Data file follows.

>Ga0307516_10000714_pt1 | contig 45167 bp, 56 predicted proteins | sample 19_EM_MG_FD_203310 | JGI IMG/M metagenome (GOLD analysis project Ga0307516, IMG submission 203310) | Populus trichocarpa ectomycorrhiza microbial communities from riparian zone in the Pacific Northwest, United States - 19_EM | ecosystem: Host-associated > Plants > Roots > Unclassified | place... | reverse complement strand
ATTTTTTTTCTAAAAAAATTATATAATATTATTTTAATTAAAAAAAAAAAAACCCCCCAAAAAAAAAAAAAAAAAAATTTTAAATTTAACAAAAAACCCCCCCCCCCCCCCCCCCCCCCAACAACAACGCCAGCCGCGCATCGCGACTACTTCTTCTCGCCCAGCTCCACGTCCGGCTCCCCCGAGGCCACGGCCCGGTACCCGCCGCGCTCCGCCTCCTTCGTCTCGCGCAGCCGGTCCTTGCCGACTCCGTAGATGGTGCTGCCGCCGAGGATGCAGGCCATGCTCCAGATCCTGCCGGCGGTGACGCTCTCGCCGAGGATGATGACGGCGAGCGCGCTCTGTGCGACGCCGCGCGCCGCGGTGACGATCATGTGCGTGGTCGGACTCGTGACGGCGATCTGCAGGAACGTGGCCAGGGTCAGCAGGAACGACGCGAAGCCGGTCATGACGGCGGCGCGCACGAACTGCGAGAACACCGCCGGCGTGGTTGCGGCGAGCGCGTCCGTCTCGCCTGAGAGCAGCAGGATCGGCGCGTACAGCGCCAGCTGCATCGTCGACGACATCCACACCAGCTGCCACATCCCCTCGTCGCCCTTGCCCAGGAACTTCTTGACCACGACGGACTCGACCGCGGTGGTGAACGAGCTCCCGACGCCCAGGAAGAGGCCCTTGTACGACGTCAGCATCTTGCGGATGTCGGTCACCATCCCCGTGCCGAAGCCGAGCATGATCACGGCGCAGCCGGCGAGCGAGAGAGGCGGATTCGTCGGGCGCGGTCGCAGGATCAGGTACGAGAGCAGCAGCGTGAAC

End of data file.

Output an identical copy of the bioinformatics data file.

>Ga0307516_10000714_pt1 | contig 45167 bp, 56 predicted proteins | sample 19_EM_MG_FD_203310 | JGI IMG/M metagenome (GOLD analysis project Ga0307516, IMG submission 203310) | Populus trichocarpa ectomycorrhiza microbial communities from riparian zone in the Pacific Northwest, United States - 19_EM | ecosystem: Host-associated > Plants > Roots > Unclassified | place... | reverse complement strand
ATTTTTTTTCTAAAAAAATTATATAATATTATTTTAATTAAAAAAAAAAAAACCCCCCAAAAAAAAAAAAAAAAAAATTTTAAATTTAACAAAAAACCCCCCCCCCCCCCCCCCCCCCCAACAACAACGCCAGCCGCGCATCGCGACTACTTCTTCTCGCCCAGCTCCACGTCCGGCTCCCCCGAGGCCACGGCCCGGTACCCGCCGCGCTCCGCCTCCTTCGTCTCGCGCAGCCGGTCCTTGCCGACTCCGTAGATGGTGCTGCCGCCGAGGATGCAGGCCATGCTCCAGATCCTGCCGGCGGTGACGCTCTCGCCGAGGATGATGACGGCGAGCGCGCTCTGTGCGACGCCGCGCGCCGCGGTGACGATCATGTGCGTGGTCGGACTCGTGACGGCGATCTGCAGGAACGTGGCCAGGGTCAGCAGGAACGACGCGAAGCCGGTCATGACGGCGGCGCGCACGAACTGCGAGAACACCGCCGGCGTGGTTGCGGCGAGCGCGTCCGTCTCGCCTGAGAGCAGCAGGATCGGCGCGTACAGCGCCAGCTGCATCGTCGACGACATCCACACCAGCTGCCACATCCCCTCGTCGCCCTTGCCCAGGAACTTCTTGACCACGACGGACTCGACCGCGGTGGTGAACGAGCTCCCGACGCCCAGGAAGAGGCCCTTGTACGACGTCAGCATCTTGCGGATGTCGGTCACCATCCCCGTGCCGAAGCCGAGCATGATCACGGCGCAGCCGGCGAGCGAGAGAGGCGGATTCGTCGGGCGCGGTCGCAGGATCAGGTACGAGAGCAGCAGCGTGAAC